Houchun Harry Hu^{1}, Ruiyue Peng^{2}, Xingfeng Shao^{3}, Mark Smith^{1}, Jerome Rusin^{1}, Ramkumar Krishnamurthy^{1}, Bhavani Selvaraj^{1}, and Danny JJ Wang^{3}

Single post-labeling-delay (PLD) pCASL are commonly used to measure cerebral blood flow (CBF). A PLD of 1500-2000ms is commonly used in children and adults. Multi-delay pCASL has been developed as an alternative approach to better account for prolonged arterial transit times (ATT) and to improve the accuracy of CBF perfusion quantification. In this study, we evaluate the feasibility of multi-delay pCASL in children. We compare two algorithms (weighted-delay linear mapping vs. nonlinear iterative curve fitting) for estimating ATT and CBF. We further compare estimations of weighted-delay CBF derived from multi-delay pCASL data with those traditionally calculated from a single PLD measurement.

Typical calculation times for ATT and CBF for weighted-delay and curve fitting algorithms were 6s and 9s, respectively. Figures 1 and 2 show ATT and CBF parameter maps in several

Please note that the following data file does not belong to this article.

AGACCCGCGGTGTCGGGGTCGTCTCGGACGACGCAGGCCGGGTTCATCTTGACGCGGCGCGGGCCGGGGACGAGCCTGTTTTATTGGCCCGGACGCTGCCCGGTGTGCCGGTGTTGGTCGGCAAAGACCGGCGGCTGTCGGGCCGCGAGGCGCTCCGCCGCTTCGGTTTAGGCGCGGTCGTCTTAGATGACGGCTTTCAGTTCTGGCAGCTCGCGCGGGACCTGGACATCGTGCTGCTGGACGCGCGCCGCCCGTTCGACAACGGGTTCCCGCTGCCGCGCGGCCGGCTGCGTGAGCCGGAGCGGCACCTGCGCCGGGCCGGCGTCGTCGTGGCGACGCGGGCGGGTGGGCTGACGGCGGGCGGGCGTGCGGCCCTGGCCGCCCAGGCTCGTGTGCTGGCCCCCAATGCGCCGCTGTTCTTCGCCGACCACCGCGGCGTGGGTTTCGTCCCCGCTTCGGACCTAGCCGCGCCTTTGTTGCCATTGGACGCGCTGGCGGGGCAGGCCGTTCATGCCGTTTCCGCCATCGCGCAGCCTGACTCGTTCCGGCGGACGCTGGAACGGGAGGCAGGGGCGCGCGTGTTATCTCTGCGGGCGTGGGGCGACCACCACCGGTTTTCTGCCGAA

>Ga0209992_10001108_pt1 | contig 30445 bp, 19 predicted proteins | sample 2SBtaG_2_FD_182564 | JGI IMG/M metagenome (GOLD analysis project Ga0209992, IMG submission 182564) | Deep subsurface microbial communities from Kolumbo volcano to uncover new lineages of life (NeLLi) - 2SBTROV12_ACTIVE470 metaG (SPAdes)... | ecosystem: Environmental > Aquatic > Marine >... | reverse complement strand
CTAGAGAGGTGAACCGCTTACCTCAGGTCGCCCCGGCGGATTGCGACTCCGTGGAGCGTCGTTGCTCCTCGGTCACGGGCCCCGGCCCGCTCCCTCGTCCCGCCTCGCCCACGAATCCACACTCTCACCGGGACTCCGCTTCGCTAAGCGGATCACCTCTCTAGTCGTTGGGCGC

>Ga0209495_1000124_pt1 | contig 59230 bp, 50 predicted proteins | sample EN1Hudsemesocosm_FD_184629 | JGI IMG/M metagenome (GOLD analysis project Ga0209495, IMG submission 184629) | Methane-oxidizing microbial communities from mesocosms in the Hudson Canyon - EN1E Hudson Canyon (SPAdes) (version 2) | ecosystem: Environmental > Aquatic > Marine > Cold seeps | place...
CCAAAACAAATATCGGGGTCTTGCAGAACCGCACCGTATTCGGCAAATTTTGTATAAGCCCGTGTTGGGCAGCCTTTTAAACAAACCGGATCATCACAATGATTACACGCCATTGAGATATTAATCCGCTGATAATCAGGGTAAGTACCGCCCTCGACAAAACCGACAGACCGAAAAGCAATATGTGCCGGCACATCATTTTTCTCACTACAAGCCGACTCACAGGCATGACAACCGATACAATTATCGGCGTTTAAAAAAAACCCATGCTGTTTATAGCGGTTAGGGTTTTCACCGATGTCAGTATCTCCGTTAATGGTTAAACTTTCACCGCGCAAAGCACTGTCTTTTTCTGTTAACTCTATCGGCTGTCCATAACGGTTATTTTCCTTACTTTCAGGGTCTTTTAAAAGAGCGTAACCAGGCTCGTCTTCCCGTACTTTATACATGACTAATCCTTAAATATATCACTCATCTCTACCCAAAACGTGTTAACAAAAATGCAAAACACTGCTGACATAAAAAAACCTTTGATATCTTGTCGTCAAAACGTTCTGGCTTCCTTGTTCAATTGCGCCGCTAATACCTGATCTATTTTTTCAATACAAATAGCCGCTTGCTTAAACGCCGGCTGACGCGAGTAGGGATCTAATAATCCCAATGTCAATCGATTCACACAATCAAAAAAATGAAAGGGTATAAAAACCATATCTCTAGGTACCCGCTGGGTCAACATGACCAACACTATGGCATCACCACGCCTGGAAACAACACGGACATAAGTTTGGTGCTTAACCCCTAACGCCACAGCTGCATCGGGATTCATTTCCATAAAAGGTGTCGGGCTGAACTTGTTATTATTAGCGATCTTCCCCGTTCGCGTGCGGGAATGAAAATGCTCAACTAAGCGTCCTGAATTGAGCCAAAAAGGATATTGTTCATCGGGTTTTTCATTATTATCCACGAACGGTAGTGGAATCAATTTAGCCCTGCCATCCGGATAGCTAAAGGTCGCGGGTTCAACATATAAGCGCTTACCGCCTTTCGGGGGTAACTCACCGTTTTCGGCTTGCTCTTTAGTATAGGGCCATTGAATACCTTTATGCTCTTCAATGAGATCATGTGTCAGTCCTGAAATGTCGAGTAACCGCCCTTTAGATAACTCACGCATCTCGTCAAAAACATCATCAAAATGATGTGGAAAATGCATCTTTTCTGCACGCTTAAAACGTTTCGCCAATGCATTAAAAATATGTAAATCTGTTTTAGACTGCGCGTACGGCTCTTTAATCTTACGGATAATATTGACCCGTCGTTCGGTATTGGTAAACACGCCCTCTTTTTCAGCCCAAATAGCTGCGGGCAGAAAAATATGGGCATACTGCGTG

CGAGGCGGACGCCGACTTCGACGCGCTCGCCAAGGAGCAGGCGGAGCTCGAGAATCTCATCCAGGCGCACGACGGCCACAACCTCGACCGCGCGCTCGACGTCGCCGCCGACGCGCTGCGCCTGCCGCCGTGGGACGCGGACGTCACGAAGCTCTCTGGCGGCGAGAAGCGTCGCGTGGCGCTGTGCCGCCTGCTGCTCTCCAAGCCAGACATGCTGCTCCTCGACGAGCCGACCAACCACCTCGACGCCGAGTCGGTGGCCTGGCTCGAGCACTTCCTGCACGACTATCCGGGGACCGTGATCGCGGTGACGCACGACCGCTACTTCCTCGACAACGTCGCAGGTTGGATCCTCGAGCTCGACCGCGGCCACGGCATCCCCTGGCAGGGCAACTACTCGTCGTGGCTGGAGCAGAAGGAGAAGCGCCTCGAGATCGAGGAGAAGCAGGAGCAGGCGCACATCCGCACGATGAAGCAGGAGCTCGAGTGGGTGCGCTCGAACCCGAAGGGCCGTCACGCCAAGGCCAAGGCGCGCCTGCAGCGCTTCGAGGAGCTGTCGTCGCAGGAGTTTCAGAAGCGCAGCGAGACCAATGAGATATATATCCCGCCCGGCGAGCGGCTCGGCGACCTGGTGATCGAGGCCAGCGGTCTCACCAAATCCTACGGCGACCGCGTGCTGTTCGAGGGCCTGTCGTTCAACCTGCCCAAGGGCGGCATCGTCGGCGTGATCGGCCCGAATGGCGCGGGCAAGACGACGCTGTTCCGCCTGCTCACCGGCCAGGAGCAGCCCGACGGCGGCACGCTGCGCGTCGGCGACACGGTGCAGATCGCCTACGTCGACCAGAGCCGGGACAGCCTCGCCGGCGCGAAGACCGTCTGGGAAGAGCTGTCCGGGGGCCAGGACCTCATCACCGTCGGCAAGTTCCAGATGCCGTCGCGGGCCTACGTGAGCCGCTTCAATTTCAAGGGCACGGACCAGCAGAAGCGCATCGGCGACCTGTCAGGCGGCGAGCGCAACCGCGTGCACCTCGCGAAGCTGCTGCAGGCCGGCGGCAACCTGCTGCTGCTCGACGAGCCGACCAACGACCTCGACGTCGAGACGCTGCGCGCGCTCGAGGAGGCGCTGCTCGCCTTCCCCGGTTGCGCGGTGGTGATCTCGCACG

patients. Note variability in both parameters with age, namely a trend towards shorter ATT and greater CBF with age. Figure 3
illustrates ATT and CBF maps in a patient with perfusion deficits and compares
results between weighted-delay and curve-fitting algorithms. Figure 4
summarizes linear correlation coefficients between these two
algorithms for estimated ATT and CBF values. A majority of the coefficients
are high (i.e., r>0.9), although they are noticeably lower in
neonates and young children. All were statistically significant (p<0.01). Figure 5 summarizes correlation
coefficients between a weighted-delay mean CBF using all PLD data versus individual CBFs calculated at each of the five PLDs. The weighted-delay CBF showed the highest correlations with CBF derived from single-delay
calculations for PLDs>1500ms.

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